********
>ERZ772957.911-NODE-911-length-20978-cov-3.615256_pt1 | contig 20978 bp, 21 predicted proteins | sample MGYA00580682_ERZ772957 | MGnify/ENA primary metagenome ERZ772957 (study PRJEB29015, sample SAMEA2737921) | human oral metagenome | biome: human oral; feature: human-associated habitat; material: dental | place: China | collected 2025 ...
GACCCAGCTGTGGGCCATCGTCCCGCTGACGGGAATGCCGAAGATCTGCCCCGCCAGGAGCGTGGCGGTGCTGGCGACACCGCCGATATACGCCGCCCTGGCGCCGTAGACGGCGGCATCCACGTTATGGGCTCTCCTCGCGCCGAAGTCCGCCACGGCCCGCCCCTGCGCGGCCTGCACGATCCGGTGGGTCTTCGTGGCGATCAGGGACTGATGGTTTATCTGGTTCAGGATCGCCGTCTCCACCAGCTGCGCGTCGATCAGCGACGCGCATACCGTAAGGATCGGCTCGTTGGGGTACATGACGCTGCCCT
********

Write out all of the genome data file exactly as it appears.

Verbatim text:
>ERZ772957.911-NODE-911-length-20978-cov-3.615256_pt1 | contig 20978 bp, 21 predicted proteins | sample MGYA00580682_ERZ772957 | MGnify/ENA primary metagenome ERZ772957 (study PRJEB29015, sample SAMEA2737921) | human oral metagenome | biome: human oral; feature: human-associated habitat; material: dental | place: China | collected 2025 ...
GACCCAGCTGTGGGCCATCGTCCCGCTGACGGGAATGCCGAAGATCTGCCCCGCCAGGAGCGTGGCGGTGCTGGCGACACCGCCGATATACGCCGCCCTGGCGCCGTAGACGGCGGCATCCACGTTATGGGCTCTCCTCGCGCCGAAGTCCGCCACGGCCCGCCCCTGCGCGGCCTGCACGATCCGGTGGGTCTTCGTGGCGATCAGGGACTGATGGTTTATCTGGTTCAGGATCGCCGTCTCCACCAGCTGCGCGTCGATCAGCGACGCGCATACCGTAAGGATCGGCTCGTTGGGGTACATGACGCTGCCCT